The Eye of the Fish

June 23, 2013


Well, wouldn’t you know it – the storm of the century in Wellington, and I’m not there to see it. From all accounts, it was a real doozy – I’m glad to hear that Wellington has pulled through, even if various seaside properties are minus fences and stretches of roads. Best quote for me came from that bloke in Lyall Bay, who was quoted as saying “you think you’ve got a fence, and then you don’t” which for some reason I found very funny. I was a little distressed to hear of some of my fellow fish found flapping their last across a stretch of highway though.

But it has brought home to us just how savage the sea can be, and how vulnerable our city is – as if we needed further reminding. The south coast, evidently, has taken a real battering. Storm surge can push the sea levels sooo much higher, and with a full moon tonight and still some strong winds, Wellington isn’t out of the woods yet. but it is a reminder of the issues we will face if sea levels rise, and the issues that places like Tuvalu face, as ey already do, with their sea levels already washing over the edge of their houses.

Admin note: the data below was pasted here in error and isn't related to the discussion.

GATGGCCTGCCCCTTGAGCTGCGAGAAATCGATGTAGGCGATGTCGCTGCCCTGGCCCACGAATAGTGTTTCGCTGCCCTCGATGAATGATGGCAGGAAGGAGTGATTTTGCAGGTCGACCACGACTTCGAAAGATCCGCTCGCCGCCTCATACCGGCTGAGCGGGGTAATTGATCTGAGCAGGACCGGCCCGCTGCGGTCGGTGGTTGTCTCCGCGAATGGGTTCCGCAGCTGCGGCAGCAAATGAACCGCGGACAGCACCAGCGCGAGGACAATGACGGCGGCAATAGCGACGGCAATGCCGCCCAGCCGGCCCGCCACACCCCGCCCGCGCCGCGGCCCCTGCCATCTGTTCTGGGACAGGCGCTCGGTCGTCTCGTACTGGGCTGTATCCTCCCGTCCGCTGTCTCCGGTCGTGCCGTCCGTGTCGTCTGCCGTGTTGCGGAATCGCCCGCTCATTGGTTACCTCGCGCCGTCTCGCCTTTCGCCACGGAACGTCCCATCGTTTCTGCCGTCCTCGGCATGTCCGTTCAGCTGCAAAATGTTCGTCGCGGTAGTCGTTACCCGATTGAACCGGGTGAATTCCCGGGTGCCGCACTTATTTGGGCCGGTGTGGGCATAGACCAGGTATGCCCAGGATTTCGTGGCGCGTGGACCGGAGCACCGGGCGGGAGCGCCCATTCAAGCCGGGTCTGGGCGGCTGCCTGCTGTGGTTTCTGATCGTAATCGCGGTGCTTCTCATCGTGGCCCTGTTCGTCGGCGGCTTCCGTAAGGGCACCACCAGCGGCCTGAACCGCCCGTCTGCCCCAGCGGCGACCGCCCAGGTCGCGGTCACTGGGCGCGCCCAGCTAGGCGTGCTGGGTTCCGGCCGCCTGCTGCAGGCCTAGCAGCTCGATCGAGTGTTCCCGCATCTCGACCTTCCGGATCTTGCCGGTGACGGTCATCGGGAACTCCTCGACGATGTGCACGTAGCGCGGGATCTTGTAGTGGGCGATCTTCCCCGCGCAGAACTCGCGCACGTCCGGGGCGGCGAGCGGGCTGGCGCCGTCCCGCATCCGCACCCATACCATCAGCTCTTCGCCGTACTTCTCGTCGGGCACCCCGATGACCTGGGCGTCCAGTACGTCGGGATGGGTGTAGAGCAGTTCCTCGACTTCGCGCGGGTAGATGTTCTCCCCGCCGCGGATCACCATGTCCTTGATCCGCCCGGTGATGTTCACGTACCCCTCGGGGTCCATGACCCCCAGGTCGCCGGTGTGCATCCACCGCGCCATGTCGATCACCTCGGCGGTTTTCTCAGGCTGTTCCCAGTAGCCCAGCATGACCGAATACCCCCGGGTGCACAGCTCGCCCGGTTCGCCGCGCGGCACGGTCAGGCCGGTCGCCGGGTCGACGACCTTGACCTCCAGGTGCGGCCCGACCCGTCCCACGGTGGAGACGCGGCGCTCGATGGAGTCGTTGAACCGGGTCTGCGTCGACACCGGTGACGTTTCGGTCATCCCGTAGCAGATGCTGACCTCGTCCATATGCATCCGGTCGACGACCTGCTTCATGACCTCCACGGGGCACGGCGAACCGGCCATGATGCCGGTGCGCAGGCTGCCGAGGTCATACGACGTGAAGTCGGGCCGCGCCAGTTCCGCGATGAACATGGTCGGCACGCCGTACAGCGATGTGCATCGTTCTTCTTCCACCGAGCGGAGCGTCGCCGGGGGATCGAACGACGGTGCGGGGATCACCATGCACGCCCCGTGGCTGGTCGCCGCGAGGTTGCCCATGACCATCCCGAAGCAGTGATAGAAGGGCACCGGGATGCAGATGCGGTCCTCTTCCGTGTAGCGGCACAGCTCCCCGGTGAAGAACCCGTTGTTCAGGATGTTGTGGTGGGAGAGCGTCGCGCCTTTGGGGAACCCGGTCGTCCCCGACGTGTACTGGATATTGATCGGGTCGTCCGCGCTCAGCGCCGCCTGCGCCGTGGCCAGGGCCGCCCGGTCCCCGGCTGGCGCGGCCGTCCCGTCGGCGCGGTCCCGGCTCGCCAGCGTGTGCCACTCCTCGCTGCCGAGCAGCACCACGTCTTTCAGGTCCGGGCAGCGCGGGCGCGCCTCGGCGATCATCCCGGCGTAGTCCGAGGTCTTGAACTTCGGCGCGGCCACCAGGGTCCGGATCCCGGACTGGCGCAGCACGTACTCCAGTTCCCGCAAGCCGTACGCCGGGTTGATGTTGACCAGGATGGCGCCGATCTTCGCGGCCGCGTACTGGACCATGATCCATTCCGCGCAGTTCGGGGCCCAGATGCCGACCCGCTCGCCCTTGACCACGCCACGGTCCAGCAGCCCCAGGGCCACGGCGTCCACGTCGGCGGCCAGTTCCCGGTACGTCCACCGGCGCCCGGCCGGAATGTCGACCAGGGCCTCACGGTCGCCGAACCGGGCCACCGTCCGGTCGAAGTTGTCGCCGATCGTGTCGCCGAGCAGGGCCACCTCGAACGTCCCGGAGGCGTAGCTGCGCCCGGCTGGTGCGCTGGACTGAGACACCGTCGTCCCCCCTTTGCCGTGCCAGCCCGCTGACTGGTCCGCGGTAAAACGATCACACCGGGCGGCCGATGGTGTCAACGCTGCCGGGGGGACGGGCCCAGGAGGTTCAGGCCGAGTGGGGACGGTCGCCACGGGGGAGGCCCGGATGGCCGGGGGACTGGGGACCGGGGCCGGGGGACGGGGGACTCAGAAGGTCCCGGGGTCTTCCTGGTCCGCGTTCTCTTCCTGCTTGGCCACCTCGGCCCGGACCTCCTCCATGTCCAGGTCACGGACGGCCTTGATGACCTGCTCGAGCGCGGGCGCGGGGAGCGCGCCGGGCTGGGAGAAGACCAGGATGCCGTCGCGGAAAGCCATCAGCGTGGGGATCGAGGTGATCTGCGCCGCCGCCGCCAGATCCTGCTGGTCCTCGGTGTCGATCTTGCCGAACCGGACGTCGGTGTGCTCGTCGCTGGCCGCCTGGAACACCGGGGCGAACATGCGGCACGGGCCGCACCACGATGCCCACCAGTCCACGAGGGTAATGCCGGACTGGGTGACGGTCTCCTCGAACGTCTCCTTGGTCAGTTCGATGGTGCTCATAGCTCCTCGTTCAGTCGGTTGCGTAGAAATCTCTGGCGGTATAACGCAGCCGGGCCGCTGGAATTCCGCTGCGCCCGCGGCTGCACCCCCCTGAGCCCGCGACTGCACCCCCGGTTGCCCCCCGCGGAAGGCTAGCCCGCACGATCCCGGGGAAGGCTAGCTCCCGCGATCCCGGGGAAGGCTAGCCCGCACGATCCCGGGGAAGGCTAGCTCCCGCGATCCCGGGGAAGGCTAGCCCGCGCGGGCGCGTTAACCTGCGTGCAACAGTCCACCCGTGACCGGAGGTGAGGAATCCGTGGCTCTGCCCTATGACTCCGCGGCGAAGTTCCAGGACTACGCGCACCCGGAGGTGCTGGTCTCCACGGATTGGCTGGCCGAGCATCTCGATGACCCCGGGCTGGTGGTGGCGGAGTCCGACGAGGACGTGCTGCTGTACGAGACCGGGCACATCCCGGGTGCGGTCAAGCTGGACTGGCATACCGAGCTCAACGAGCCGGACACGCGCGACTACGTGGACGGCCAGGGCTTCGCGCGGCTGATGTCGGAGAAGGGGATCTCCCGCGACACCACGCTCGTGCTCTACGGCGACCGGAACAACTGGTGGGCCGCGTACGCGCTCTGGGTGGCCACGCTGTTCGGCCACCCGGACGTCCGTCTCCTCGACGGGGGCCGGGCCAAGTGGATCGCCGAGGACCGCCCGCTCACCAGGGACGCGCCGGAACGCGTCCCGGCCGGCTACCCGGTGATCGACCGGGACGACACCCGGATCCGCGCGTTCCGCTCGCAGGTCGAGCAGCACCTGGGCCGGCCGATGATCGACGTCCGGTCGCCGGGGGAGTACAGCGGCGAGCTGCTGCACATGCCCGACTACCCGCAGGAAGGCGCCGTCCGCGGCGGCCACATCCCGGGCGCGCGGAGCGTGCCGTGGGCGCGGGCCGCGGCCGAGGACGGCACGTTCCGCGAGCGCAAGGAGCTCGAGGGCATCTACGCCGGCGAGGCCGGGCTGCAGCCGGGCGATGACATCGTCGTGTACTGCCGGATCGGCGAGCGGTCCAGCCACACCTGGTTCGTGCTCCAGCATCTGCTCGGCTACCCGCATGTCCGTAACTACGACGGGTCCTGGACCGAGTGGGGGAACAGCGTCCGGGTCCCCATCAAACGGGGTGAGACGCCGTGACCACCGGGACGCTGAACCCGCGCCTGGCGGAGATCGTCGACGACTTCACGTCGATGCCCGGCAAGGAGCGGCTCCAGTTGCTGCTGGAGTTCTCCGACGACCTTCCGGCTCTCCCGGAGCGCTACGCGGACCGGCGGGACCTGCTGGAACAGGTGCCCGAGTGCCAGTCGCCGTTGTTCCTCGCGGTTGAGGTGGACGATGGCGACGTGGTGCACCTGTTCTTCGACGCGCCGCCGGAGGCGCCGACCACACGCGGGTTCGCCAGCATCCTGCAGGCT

We are not much better than they are…

Michael Hudson-Doyle
24 - 06 - 13

Tuvalu would basically cease to exist as and when sea levels rise by a few metres. I don’t think any amount of inconvenience that Wellington could suffer really compares…

25 - 06 - 13

Michael, yes, you’re right, but a 1m high rise in water levels would basically mean reworking Wellington from the sewers up. At the low point in Lambton Quay, it’s only just over a metre above our current sea storm levels. If we had a 1m rise, then at high tide we could have sea water coming through the road drainage system. Our sewers would flow backwards. Our city would be, in parts, completely stuffed. That’s why I say that we’re not that much better off… Tuvalu doesn’t have 20-30 storey buildings to worry about. We do.
Just saying….